This month, the Short Shorts Film Festival & Asia 2017 is being held in Tokyo and Yokohama. Among many other short live-action movies from around the world, it gave us our first look at several brand new CG works of animation, among them being a special guest entry, Ylion & Callysia.        

Ylion & Callysia tells the story of a young warrior struggling to reach a sacred land where he believes his sister is being held captive against her will. On the way, he must battle a giant monster and finally confront the mythical unicorn who watches over the land.

Being a short film clocking in at just shy of the seven-and-a-half minute mark, there is a limit to what I can reveal without spoiling it entirely. However, rest assured that renowned animation director Takashi Nakamura (AKIRA, A Tree of Palme) gives the work the sense of motion and design that he is famous for.

In particular, it is interesting to see the film in contrast to the other entries in the lineup of eleven short CG works of animation at the event.

In general, the possibilities of CG animation now make it possible to explore virtually any theme or topic, and create any world or character using a completely blank slate. That may sound like stating the obvious—or perhaps even like an affront to traditional, hand-drawn 2D animation—but one advantage to animating using computer graphics is that, these days, things can be as photo-realistic or as abstract as the creator chooses. The virtual camera can be placed anywhere in the artificial 3D space—able to be manipulated in any way, with every element being created from scratch.

Such a malleable tool can create a wide variety of expression, and thus, looking through the event program, we find a range of films delving in every genre across the spectrum including action fantasy (Ylion & Callysia), satire (Relaxatron 5000, Neverdie), science-fiction (Green Light), comedy (Gokurosama, Our Wonderful Nature: The Common Chameleon, ), avant-garde surrealism (Balcony), human drama (Way of Giants), heart-warming cuteness (Water Colors), and even a suspense thriller (Down to the Wire).

While all of these works had a unique visual style, some were clearly meant to invoke some sense of photorealism, while others used a variation of art styles and movements that mimic certain pre-established cinematic tropes. For example, Neverdie smartly used 1940s film noir imagery, which at times is darkly gothic, to tell a story about death. On the other hand, Way of Giants used a clever blend of angular, 2D-like designs with a purposefully limited frame rate to invoke a certain emotion in the viewer.

So how does Ylion & Callysia stand out in this selection, which runs the gamut for visual expression? The key is in what it is trying to invoke. If we compare it to the other entry from Japan, Water Colors, we can see a completely different approach. Yet both still maintain some elements of the lineage of “Japanese anime.” Still shots do not convey this very well; this is seen in particular in the ways the characters move, and the composition of the shots. Water Colors uses cute and wobbly characters which move around the screen in unique ways. Their overall “tension-and-release” style of motion—jumping and stopping in mid-air for a pose, for example—calls back some of the techniques used in traditional cel animation from Japan.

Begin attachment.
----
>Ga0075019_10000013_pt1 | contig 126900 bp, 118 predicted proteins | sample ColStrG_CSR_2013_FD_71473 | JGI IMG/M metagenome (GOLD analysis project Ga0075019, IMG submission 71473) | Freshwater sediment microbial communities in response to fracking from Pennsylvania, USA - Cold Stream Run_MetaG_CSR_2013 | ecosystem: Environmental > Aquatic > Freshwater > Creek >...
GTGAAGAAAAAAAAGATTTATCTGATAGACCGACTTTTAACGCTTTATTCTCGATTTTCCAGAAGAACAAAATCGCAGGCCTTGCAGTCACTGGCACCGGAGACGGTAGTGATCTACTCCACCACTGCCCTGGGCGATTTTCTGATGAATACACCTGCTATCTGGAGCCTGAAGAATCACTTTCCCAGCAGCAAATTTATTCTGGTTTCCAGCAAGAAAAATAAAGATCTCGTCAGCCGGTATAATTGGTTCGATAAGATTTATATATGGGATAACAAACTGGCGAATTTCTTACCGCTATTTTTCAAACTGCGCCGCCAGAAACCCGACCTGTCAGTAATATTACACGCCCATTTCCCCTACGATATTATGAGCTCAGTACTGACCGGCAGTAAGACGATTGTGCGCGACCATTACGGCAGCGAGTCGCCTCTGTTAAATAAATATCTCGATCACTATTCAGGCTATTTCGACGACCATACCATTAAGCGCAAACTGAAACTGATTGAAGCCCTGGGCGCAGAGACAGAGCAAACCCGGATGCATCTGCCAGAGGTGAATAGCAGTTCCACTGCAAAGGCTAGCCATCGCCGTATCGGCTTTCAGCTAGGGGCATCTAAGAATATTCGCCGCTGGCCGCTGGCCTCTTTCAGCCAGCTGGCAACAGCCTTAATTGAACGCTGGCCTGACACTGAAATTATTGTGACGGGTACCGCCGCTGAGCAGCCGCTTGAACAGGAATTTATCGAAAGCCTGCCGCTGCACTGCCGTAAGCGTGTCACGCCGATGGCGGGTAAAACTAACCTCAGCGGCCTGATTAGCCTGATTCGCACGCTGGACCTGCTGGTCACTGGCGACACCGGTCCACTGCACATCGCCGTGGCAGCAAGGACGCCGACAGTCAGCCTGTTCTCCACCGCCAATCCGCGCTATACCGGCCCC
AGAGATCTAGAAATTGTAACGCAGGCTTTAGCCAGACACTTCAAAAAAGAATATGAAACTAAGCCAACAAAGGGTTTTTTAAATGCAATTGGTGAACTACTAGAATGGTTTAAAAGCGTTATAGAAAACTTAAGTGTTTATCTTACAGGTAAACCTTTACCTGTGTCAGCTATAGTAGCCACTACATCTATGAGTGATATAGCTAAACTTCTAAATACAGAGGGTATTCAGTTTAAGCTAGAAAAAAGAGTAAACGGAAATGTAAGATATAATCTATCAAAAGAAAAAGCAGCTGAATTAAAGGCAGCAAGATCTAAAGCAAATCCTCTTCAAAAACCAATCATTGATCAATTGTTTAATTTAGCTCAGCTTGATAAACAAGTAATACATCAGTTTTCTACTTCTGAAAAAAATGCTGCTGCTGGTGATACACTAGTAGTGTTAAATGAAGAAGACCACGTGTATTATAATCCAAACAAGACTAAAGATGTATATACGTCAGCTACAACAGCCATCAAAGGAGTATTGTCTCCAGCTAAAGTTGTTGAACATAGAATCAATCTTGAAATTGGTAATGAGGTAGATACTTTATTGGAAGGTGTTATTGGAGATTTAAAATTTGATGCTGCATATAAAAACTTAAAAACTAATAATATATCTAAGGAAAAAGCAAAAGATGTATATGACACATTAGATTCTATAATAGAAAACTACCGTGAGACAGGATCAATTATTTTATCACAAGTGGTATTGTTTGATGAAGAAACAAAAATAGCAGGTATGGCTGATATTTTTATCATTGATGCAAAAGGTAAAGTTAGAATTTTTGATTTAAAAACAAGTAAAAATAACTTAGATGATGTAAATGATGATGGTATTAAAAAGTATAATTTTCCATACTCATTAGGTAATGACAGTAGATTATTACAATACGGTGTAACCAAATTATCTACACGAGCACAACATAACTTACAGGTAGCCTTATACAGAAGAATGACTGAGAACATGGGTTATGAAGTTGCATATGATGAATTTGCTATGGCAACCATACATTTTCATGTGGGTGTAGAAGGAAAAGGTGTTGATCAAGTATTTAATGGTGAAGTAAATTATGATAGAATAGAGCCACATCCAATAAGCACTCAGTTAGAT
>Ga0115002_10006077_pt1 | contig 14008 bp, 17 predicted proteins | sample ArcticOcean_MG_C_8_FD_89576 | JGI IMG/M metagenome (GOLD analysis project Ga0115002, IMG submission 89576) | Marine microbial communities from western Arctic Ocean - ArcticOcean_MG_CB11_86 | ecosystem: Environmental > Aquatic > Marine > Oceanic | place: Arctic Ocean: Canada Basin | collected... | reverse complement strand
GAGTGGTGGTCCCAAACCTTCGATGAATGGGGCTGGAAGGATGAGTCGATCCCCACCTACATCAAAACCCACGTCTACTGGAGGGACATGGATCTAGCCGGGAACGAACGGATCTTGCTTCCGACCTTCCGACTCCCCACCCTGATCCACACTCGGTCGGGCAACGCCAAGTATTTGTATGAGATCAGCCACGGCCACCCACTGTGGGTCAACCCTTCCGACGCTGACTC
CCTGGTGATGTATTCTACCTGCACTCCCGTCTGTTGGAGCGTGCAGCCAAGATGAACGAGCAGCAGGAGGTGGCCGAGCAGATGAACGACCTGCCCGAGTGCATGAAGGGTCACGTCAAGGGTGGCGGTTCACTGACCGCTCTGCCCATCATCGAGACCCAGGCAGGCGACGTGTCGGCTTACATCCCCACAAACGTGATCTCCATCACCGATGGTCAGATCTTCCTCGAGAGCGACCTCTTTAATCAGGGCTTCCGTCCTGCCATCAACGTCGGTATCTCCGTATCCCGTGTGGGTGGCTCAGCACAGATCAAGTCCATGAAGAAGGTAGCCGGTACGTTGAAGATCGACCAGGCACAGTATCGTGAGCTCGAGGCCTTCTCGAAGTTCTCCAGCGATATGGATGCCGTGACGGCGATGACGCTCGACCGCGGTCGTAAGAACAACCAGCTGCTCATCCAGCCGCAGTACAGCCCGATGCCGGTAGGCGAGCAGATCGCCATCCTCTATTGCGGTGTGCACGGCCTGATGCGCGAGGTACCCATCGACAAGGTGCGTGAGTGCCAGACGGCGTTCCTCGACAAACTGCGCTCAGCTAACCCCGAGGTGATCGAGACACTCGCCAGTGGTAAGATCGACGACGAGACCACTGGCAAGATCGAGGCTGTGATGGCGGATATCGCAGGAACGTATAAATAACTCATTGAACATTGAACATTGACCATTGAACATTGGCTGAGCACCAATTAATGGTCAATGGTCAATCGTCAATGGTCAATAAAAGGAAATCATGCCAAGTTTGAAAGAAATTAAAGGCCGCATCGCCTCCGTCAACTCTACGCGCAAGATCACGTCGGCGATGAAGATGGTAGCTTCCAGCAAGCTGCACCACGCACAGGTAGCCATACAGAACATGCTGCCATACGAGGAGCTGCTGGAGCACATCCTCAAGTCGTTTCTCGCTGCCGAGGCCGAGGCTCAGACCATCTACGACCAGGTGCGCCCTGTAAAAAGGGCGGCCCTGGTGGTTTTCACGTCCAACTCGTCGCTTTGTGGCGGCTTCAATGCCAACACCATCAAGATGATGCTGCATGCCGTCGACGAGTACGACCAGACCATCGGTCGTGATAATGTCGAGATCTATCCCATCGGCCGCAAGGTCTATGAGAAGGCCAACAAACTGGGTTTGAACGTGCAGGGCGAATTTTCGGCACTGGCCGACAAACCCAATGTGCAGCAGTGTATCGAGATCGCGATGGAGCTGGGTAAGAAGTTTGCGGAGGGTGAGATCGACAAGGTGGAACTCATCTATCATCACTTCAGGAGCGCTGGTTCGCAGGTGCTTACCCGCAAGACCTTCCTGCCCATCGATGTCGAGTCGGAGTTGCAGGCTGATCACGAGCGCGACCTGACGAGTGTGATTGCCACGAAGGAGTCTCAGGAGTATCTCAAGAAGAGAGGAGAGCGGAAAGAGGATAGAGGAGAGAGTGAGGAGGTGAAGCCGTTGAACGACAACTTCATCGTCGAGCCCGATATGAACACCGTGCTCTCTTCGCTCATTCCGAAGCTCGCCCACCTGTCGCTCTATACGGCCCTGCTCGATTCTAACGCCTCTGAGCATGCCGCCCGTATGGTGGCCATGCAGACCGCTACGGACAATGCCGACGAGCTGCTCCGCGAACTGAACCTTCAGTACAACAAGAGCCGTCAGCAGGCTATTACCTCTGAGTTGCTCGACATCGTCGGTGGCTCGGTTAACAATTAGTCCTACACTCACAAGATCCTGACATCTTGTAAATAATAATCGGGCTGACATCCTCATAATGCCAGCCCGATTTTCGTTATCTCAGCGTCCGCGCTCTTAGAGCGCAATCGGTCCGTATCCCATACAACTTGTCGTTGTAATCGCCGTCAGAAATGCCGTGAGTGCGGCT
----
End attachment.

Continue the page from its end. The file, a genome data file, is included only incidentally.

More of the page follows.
Conversely, the look of Ylion & Callysia is an attempt to replicate the hand-drawn familiarity of more orthodox “anime.” In this case, the staff appear to be doing this by controlling the frame-rate—sometimes it is high, sometimes it is low. Variations in the frame rate depend on the nature of each scene. Originally, low frame rates were employed by the pioneers of TV anime in the 1960s as a cost-cutting measure. This visual grammar then evolved into a staple of Japanese animation, with still shots or scrolling layers and such being used to convey certain emotions. Now that we have CG as a new tool to mimic the appearance of 2D, the idea of controlling the frame rate is not really so necessary as a cost-cutting technique anymore because in-between frames would no longer be drawn by hand. Yet, it may still remain nonetheless as an anime tradition: This may give us hints as to the direction anime may go in toward the future.

Image source: ショートショートフィルムフェスティバル‏ on Twitter; ©DWANGO Co., Ltd.

Ylion & Callysia will be screened again during the Short Shorts Film Festival & Asia 2017 in Yokohama on June 14 and 23. Details are here. Those in Scotland can catch a screening of it as part of the Edinburgh International Film Festival 2017, on June 27. Details are here.

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